Homeowners who feel that a boundary at their property is not where it should be, or that a neighbour’s extension goes over an existing boundary line, could go to court to have the dispute determined.  However, this can prove expensive and in many cases is only financially viable if the homeowner has legal expenses insurance.

However, in some cases homeowners could be better off using a procedure developed by HM Land Registry to resolve boundary disputes, which involves referring the case to the Land Registration division of the Property Chamber (First-tier Tribunal).  Not only could this prove to be quicker, it may also be cheaper and would mean that official records at HM Land Registry are updated directly.

Common causes of boundary disputes with residential property

Boundary disputes often surface when there has been a change of ownership in a property or when an existing owner wants to develop or extend their home.

Disputes can also occur when:

  • boundary fences, hedges or borders are replaced or replanted;
  • a recently built or proposed extension extends beyond an existing boundary (often called ‘encroachment’), or
  • owners want to improve their home by adding car parking or storage spaces.

The benefit of legal advice

Before taking any action, you are likely to benefit from legal advice to gauge the strengths of your claim or the weaknesses in your neighbour’s position and the likelihood that you will get the result that you desire.

If you are certain that the boundary is not where it should be, you will need to establish:

  • who moved or encroached upon the boundary?
  • how did the change occur?
  • when was this was done? If the property was occupied when the incident occurred, was an objection made at that time?
  • was there a valid reason? For example, was there a discussion or an agreement between previous owners or occupiers of the property?

Our lawyers can help you locate surveys, historic records and other vital evidence, including instructing a surveyor to draw up a detailed plan with measurements to assist you. These records will be essential for any court or tribunal claim.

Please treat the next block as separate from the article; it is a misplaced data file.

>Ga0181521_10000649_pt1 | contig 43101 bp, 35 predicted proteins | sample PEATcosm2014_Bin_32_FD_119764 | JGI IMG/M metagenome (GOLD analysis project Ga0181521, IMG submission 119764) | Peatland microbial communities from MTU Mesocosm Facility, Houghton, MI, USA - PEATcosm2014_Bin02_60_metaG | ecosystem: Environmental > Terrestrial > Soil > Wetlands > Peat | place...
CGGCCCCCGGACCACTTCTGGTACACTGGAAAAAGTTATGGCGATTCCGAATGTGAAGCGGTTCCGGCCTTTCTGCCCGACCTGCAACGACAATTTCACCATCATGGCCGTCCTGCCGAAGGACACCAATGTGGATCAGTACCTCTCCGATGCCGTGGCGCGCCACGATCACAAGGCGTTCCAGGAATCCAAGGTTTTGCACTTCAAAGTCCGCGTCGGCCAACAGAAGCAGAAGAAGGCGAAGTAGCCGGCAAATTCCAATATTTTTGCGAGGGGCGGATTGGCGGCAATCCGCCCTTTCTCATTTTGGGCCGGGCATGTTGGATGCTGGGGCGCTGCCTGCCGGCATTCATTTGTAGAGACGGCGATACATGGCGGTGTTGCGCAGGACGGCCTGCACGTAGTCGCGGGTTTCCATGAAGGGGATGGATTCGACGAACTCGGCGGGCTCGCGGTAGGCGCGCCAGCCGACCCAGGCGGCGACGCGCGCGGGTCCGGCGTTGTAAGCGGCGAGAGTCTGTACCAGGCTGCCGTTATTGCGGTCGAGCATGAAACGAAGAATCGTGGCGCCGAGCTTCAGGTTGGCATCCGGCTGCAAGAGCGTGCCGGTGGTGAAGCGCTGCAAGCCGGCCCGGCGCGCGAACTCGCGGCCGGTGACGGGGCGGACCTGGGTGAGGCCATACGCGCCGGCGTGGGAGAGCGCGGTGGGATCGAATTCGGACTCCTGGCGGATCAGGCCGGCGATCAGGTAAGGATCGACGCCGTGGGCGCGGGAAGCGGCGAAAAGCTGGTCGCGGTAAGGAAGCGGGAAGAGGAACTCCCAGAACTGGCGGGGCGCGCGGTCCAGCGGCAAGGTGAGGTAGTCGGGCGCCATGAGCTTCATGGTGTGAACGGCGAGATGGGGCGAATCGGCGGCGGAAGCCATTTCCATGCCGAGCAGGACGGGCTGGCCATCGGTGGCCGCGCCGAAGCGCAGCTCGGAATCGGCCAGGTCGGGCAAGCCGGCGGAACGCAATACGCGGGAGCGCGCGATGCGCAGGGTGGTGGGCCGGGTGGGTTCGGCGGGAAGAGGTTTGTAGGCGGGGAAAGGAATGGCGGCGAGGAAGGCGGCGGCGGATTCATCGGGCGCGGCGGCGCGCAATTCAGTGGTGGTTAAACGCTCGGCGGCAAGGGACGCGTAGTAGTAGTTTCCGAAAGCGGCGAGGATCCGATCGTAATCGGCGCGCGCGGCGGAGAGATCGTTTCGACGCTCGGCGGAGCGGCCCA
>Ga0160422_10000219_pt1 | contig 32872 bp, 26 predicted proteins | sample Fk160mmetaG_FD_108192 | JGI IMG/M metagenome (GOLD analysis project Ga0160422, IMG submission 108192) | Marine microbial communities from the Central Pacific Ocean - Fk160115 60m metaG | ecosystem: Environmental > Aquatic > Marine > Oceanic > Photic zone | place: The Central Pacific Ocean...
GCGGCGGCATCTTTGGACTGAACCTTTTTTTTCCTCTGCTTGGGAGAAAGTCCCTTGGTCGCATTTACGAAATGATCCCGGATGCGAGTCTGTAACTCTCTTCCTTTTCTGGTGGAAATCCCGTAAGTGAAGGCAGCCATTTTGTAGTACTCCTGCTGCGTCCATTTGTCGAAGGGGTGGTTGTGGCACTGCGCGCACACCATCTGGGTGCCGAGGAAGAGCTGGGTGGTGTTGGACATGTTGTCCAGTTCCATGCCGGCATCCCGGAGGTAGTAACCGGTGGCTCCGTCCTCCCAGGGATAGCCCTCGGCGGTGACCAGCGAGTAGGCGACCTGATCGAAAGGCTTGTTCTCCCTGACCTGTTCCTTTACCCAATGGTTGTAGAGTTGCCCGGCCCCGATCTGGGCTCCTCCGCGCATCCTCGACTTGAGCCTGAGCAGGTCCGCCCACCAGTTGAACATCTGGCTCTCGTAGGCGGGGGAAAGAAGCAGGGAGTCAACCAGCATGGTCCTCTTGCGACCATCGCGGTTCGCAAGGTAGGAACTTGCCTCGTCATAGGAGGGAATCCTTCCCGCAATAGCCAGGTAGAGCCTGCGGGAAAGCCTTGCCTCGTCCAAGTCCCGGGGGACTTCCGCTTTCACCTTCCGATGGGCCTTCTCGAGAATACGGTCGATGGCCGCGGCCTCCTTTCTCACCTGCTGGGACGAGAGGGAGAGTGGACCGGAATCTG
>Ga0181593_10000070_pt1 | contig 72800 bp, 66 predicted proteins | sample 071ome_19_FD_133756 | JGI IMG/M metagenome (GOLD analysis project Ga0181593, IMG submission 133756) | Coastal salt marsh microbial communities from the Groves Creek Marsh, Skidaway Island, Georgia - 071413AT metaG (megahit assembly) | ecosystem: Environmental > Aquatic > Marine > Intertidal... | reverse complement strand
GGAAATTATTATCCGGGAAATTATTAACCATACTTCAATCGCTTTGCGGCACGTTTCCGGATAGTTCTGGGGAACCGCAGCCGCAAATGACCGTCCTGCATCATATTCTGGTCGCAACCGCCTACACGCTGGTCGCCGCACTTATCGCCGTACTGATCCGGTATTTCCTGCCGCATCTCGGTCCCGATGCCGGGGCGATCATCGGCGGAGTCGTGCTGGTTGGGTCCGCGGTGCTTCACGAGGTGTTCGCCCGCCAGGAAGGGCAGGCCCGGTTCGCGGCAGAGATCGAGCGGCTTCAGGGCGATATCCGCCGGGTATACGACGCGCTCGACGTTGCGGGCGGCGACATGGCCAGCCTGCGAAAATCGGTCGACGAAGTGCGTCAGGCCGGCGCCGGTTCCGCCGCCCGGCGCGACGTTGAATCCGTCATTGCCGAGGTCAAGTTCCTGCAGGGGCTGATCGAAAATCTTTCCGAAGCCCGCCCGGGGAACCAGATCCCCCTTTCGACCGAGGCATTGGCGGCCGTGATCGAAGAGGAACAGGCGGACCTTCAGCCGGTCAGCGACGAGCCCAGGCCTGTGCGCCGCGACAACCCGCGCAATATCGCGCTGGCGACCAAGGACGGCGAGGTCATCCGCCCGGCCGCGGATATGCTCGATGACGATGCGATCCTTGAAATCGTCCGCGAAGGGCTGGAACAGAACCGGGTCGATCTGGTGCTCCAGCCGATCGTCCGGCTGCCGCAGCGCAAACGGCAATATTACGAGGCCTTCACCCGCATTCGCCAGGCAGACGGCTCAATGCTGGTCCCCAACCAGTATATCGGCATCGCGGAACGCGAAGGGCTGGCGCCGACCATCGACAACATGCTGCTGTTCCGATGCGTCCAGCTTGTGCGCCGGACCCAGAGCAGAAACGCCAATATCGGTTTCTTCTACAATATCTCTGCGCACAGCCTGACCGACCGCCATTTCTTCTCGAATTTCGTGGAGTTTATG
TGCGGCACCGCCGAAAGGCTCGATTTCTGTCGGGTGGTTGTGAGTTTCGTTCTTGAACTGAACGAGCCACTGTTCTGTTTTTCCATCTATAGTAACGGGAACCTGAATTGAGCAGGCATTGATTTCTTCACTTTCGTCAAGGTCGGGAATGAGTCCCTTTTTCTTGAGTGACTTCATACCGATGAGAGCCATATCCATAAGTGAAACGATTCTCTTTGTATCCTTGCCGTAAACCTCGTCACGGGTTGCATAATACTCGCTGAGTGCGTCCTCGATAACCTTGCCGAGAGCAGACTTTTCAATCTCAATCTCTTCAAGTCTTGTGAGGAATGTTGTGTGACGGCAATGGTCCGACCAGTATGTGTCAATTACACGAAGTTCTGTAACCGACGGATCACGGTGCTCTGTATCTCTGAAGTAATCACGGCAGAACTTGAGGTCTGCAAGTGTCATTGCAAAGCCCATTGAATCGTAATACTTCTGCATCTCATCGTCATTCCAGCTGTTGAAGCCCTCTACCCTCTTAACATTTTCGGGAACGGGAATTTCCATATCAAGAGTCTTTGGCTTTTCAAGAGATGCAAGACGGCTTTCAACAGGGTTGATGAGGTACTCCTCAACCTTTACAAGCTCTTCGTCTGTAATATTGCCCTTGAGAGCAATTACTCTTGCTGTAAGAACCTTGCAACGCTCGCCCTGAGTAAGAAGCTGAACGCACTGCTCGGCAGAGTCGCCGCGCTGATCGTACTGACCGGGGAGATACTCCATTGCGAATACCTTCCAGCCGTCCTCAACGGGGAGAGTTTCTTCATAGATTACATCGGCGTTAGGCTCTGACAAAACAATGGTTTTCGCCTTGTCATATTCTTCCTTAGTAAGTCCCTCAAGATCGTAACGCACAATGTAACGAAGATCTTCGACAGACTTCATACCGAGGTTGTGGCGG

Options for resolving a boundary dispute

Sometimes, whatever the merits of the case, it may be better to take a commercial view and offer to pay something to your neighbour or come to some other arrangement to have the disputed piece of land returned to you.  For example, if you wish to build an extension, this could be viewed as part of the development cost.  Instructing a lawyer to act as a go between could help ensure that negotiations are concluded and recorded correctly.

A letter from an expert property lawyer could assist with a speedy conclusion to the matter.  Any settlement will usually need to be reflected in a deed and registered at HM Land Registry to show the correct extent of the new or agreed boundary.

While the Land Registry offers a process for resolving disputes relating to boundaries, it is generally advisable to seek legal advice on the merits of your claim before doing so. Where your neighbour contests your claim, the case will be sent to the Tribunal to resolve or will potentially need to be issued at court. A case which has been properly and thoroughly prepared will generally have better prospects of succeeding and will ensure that your claim/Land Registry application complies with any necessary protocols. The advantage of a tribunal case is that the costs are often lower and, as long as you do not behave unreasonably, the likelihood of you having to pay your neighbour’s legal costs are significantly reduced. This is a huge advantage over a court claim.

For advice on any disputes relating to your home or land, please contact Stephanie Wintle at WBW Solicitors on 01803 382 806 or by email at stephaniewintle@wbw.co.uk. WBW Solicitors has nine offices across the South West in Newton Abbot, Bovey Tracey, Torquay, Paignton, Exeter, Launceston, Exmouth, Sidmouth and Honiton.

This article is for general information only and does not constitute legal or professional advice. Please note that the law may have changed since this article was published.